In preparation for concept note submission on 1 February 2016 – the second and final window for regional applications – ITPC-WA has convened a widely consultative engagement process. Taking stock of lessons learned from the first round of regional concept notes, which revealed the high cost of regional dialogue requirements, ITPC-WA employed innovative consultation approaches which were both more inclusive and less expensive.
First, an online dialogue was held in November and December 2015, attracting 157 responses from people in region on their priorities for the proposed program. The online dialogue revealed a consensus around three main barriers to access in the region: inconsistent availability of ART, poor quality of health services, and a lack of enabling legal and policy environment. Based on these gaps, participants in the online consulation emphasized the value of a regional watchdog over national implementation. Communities felt that the regional approach to monitoring treatment access would improve the availability of data, coordinate existing initiatives, and facilitate exchange on best practices and technical assistance between countries.
Next, an in-person regional dialogue was held on 2 December in Harare, Zimbabwe, on the margins of the 18th International Conference on AIDS and STIs in Africa (ICASA). By allowing many participants who were already there for the conference to also engage in the regional dialogue, this saved further resources and allowed for even wider participation.
During the in-person meeting, the conversation focused heavily on the World Health Organization’s new ART guidelines, which recommend that ART should be initiated in everyone living with HIV at any CD4 cell count. Participants discussed the feasibility of implementing “test all, treat all” policies in their region. Reflecting on this issue, one participant said “We do not have faith in the political will to achieve this. But if we don’t have faith in our leaders, can we as communities do something to achieve this recommendation?”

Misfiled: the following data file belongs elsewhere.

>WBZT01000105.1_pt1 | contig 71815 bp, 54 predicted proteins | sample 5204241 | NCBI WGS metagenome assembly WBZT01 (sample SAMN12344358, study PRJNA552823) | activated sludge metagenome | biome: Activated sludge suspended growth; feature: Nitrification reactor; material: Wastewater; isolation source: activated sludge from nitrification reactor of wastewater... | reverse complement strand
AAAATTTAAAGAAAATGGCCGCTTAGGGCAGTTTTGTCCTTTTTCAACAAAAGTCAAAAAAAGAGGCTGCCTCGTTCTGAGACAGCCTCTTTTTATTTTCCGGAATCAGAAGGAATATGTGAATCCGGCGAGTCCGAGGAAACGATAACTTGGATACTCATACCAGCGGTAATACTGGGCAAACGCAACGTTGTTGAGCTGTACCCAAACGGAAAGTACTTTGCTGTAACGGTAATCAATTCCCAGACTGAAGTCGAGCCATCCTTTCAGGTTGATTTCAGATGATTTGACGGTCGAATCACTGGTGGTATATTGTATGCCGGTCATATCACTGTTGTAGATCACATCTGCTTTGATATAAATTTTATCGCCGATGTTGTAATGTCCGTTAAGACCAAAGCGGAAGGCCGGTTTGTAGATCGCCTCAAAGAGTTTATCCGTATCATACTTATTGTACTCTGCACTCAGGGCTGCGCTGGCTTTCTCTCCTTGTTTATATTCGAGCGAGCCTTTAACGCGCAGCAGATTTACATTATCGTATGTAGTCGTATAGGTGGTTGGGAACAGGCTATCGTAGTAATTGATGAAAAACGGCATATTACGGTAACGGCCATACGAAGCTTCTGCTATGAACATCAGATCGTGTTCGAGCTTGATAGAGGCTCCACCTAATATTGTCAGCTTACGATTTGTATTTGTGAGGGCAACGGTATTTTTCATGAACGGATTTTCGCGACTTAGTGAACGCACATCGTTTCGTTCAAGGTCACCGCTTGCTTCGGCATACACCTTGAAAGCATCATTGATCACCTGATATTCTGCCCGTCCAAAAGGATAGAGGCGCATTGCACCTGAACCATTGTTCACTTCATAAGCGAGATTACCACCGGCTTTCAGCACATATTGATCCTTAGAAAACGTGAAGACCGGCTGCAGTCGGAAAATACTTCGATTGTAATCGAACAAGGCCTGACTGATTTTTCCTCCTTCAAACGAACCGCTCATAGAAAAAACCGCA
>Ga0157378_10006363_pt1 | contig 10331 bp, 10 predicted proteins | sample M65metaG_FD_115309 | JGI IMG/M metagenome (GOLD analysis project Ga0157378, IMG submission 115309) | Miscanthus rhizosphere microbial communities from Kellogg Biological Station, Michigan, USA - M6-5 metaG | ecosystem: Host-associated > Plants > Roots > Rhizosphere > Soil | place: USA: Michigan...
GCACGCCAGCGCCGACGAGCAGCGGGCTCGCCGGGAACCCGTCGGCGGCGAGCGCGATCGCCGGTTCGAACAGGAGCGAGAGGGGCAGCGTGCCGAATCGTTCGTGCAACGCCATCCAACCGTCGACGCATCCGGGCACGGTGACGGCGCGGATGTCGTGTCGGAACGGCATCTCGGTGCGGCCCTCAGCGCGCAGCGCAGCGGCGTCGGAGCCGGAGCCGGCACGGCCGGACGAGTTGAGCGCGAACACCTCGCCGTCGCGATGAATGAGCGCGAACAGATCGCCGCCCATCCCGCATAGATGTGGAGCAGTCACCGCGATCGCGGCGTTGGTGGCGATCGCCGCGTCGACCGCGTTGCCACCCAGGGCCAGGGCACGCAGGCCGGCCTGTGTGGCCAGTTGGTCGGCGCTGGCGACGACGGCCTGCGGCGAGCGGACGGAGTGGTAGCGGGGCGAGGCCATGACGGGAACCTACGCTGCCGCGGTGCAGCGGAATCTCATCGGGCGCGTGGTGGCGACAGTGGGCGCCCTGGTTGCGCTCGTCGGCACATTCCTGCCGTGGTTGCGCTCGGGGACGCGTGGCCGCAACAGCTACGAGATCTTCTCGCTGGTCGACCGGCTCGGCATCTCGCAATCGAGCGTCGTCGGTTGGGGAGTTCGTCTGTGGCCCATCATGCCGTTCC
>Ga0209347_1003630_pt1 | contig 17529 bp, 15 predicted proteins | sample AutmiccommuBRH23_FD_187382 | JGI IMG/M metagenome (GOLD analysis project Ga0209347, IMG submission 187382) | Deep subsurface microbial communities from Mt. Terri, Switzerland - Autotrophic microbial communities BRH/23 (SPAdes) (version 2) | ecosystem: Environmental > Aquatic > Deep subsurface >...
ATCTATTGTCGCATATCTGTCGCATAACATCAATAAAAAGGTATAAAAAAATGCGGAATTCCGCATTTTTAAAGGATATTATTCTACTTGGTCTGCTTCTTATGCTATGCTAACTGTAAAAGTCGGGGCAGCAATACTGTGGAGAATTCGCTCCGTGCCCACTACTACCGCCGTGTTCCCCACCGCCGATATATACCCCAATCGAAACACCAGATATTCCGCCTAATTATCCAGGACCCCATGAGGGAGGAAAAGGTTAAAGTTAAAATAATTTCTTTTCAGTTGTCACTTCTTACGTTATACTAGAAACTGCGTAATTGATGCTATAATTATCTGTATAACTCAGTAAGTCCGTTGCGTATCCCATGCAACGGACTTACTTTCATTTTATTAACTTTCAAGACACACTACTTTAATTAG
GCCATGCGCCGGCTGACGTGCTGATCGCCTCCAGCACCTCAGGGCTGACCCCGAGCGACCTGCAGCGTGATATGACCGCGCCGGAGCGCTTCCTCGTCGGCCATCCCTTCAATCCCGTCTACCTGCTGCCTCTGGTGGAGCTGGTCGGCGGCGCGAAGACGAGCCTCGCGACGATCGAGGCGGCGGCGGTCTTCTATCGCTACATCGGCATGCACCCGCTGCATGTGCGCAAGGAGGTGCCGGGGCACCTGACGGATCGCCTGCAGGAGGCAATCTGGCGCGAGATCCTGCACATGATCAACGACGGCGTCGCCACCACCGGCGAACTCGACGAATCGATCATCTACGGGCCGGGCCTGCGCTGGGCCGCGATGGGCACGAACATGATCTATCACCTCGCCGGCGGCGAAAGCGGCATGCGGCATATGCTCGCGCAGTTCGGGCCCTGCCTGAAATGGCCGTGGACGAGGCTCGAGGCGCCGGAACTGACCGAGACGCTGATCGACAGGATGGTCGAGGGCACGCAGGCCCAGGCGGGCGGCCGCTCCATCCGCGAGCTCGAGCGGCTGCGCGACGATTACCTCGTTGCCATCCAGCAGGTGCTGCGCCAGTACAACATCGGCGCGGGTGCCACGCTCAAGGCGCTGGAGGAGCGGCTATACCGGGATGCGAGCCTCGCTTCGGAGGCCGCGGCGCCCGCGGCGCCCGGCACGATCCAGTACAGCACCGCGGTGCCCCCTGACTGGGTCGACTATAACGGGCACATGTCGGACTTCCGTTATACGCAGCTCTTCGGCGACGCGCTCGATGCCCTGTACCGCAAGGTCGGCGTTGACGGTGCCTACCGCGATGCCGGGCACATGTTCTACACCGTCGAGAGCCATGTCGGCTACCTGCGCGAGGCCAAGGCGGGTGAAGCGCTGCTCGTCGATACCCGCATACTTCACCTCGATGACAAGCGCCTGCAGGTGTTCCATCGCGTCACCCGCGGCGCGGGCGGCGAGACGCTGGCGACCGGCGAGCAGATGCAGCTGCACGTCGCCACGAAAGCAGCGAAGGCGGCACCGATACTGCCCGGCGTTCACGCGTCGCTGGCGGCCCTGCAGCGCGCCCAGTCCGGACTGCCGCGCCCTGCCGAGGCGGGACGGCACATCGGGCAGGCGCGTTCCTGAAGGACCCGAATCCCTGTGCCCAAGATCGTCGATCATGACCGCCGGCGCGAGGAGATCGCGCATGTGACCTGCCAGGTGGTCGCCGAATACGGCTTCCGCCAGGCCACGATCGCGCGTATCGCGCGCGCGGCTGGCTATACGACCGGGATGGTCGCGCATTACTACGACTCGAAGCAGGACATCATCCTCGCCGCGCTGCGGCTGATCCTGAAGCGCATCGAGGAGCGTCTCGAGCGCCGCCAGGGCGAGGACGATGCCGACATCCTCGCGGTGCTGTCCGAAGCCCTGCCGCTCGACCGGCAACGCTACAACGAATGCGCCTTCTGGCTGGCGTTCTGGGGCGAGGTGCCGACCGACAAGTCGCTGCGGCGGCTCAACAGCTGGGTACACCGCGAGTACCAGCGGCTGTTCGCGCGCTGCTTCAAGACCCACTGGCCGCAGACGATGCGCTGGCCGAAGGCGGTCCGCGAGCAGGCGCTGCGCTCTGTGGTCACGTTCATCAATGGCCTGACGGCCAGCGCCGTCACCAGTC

As the dialogue turned to issues of sustainability, a young man from Senegal said he had confidence in the long-term viability of the program: “Many partners have started to implement observatories. Some started with other partners, others just did their own initiatives. I think this shows that the sustainability is there, because this is an existing initiative. The need is just to centralize this information collection.”
With the release of UNAIDS’ 2015 World AIDS Day report, the importance of location-specific information has never been more clear. All too often, global and regional averages mask national and local level disparities. Investments and interventions must be able to strategically target the right places with the right things. This is only possible with the right data. “The idea is to document a regional state of affairs that informs the global conversation about access to treatment,” says Christine Stegling, Executive Director of ITPC Global. With a regional treatment observatory in West Africa, communities and people living with HIV will be at the forefront of that conversation.